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Pope's Address to Anglican-Catholic Commission

"The cause of unity is not an optional undertaking and the differences which divide us must not be seen as inevitable

Here is the statement given by the Pope  to the members of the Anglican-Roman Catholic International Commission.

Dear Brothers and Sisters in Christ,

1. It is a pleasure to be with you, the members of the Anglican-Roman Catholic International Commission. In these days you are gathered for a new session of your dialogue, which is now studying the relationship between the universal Church and the local Church, with particular reference to processes for discussions and decision making regarding moral and ethical questions. I cordially welcome you and wish you a successful meeting.

Your dialogue is the result of the historic meeting in 1966 between Pope Paul VI and Archbishop Ramsey, which gave rise to the first Anglican-Roman Catholic International Commission. On that occasion, they both prayed with hope for "a serious dialogue which, founded on the Gospels and on the ancient common traditions, [would] lead to that unity in truth for which Christ prayed" (The Common Declaration by Pope Paul VI and the Archbishop of Canterbury Dr Michael Ramsey, Rome, 24 March 1966).

We have not yet reached that goal, but we are convinced that the Holy Spirit continues to move us in that direction, notwithstanding new difficulties and challenges. Your presence here today is an indication of how the shared tradition of faith and history between Anglicans and Catholics can inspire and sustain our efforts to overcome the obstacles to full communion. Though we are fully aware of the seriousness of the challenges ahead, we can still realistically trust that together great progress will be made.

2. Shortly you will publish five jointly agreed statements of the second phase of the Anglican-Roman Catholic dialogue, with commentaries and responses. I offer my congratulations for this work. This reminds us that ecumenical relations and dialogue are not secondary elements of the life of the Churches. The cause of unity is not an optional undertaking and the differences which divide us must not be seen as inevitable. Some wish that, after fifty years, greater progress towards unity would have been achieved. Despite difficulties, we must not lose heart, but we must trust even more in the power of the Holy Spirit, who can heal and reconcile us, and accomplish what humanly does not seem possible.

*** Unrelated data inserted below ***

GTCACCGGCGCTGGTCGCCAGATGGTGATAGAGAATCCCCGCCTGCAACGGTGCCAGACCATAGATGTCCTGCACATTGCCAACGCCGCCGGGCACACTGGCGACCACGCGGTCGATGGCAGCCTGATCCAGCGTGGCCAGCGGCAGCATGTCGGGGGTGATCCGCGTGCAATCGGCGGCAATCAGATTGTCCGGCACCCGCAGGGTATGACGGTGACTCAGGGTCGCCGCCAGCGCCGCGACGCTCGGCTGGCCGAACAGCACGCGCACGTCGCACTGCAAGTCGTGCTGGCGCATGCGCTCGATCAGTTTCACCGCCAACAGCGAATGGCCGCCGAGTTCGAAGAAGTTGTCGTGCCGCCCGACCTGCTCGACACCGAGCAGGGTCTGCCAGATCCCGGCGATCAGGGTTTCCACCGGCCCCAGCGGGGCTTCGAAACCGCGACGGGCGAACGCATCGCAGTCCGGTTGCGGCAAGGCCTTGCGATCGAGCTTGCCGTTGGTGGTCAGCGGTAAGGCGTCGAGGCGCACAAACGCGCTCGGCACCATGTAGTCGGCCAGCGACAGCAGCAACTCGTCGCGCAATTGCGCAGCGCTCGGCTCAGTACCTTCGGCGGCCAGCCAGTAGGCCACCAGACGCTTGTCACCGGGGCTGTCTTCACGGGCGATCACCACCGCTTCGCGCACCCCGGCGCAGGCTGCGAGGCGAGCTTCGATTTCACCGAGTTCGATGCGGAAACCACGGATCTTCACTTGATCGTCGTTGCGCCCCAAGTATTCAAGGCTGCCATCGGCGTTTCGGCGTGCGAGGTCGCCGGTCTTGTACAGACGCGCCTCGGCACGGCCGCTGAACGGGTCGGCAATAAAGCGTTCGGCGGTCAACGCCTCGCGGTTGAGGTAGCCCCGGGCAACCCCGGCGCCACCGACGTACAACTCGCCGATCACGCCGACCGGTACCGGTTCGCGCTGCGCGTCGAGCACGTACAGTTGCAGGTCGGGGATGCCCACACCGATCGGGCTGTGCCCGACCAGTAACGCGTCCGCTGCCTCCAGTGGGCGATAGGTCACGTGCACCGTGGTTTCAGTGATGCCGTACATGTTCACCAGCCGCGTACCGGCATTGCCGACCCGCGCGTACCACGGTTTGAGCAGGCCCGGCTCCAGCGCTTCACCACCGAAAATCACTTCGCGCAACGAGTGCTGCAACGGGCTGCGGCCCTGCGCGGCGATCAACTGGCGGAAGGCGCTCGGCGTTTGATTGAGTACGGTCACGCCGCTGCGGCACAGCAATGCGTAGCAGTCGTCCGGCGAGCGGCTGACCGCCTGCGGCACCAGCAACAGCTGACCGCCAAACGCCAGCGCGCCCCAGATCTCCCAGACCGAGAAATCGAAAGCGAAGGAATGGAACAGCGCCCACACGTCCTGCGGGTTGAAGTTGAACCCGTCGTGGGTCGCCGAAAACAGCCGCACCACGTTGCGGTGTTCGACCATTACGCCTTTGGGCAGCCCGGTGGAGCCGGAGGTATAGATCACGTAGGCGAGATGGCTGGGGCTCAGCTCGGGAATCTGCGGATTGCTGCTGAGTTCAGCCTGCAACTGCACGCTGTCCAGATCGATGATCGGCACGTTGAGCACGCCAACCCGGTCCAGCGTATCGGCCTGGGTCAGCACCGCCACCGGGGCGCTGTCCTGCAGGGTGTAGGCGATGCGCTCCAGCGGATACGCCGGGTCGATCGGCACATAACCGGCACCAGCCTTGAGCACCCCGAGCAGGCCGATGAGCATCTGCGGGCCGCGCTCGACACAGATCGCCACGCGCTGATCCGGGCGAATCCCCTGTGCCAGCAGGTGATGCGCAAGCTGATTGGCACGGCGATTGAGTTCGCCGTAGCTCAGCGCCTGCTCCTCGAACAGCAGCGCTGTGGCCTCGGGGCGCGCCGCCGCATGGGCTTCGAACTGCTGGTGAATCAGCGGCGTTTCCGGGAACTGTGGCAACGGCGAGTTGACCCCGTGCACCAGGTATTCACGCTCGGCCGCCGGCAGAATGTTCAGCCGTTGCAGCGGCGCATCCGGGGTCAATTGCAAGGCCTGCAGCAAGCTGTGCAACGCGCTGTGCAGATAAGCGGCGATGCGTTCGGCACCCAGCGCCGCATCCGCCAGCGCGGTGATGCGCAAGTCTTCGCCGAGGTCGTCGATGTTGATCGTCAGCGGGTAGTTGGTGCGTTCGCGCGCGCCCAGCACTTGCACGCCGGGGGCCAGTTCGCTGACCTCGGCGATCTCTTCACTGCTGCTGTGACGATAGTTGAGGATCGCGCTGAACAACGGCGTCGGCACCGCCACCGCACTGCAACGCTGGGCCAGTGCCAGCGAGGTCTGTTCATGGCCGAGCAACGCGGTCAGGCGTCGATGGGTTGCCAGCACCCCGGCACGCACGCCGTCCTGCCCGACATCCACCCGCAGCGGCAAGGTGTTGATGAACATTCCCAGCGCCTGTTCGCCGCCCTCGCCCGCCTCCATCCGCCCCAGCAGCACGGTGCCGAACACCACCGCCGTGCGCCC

3. There is a strong bond that already unites us which goes beyond all divisions: it is the testimony of Christians from different Churches and traditions, victims of persecution and violence simply because of the faith they profess. And not only now, that there are many of them: I think also of the martyrs of Uganda, half Catholics and half Anglicans. The blood of these martyrs will nourish a new era of ecumenical commitment, a fervent desire to fulfill the last will and testament of the Lord: that all may be one (cf. Jn 17:21). The witness by these our brothers and sisters demands that we live in harmony with the Gospel and that we strive with determination to fulfill the Lord's will for his Church.Today the world urgently needs the common, joyful witness of Christians, from the defence of life and human dignity to the promotion of justice and peace.

Together let us invoke the gifts of the Holy Spirit in order to be able to respond courageously to "the signs of the times" which are calling all Christians to unity and common witness. May the Holy Spirit abundantly inspire your work. Many thanks for your service.

[Original text English]



Anyone interested in Catholic – Evangelical dialogue and relations will want to watch this remarkable video.  In it Pope Francis addresses a group of Pentecostal pastors and other leaders at a conference through a video made on an iPhone in his office with his friend Tony Palmer, a charismatic Anglican Bishop.  (That’s right, the Pope makes spontaneous iPhone videos in his office!)

Bishop Palmer addresses the group describing his friendship with Pope Francis and how the video came about, but also making several challenging remarks about the value of the sacraments, Catholic-Protestant agreement on justification, and ecumenical engagement.  While a Catholic might be a little nervous when Bishop Palmer suggests that Rome used to teach salvation by works (it would be more accurate to say that, until recently, it was difficult for many Protestants to understand Catholic teaching as anything but salvation by works), most of what Bishop Palmer says is very acceptable and encouraging to Catholics.  And, on top of that, Pope Francis offers a brilliant off-the-cuff (what else?) reflection on the true meaning of ecumenism.

If you only have a few minutes, you can skip ahead to about 31:30 to watch the Pope’s brief remarks (about 7 minutes long), but those with a bit more time may want to start as early as 4:30 when Bishop Palmer begins speaking.  He really starts getting into the Pope Francis story around 17:00.


January 2016.
Pope Francis’ video on inter-religious dialogue for the Pope’s worldwide prayer network, the Apostleship of Prayer

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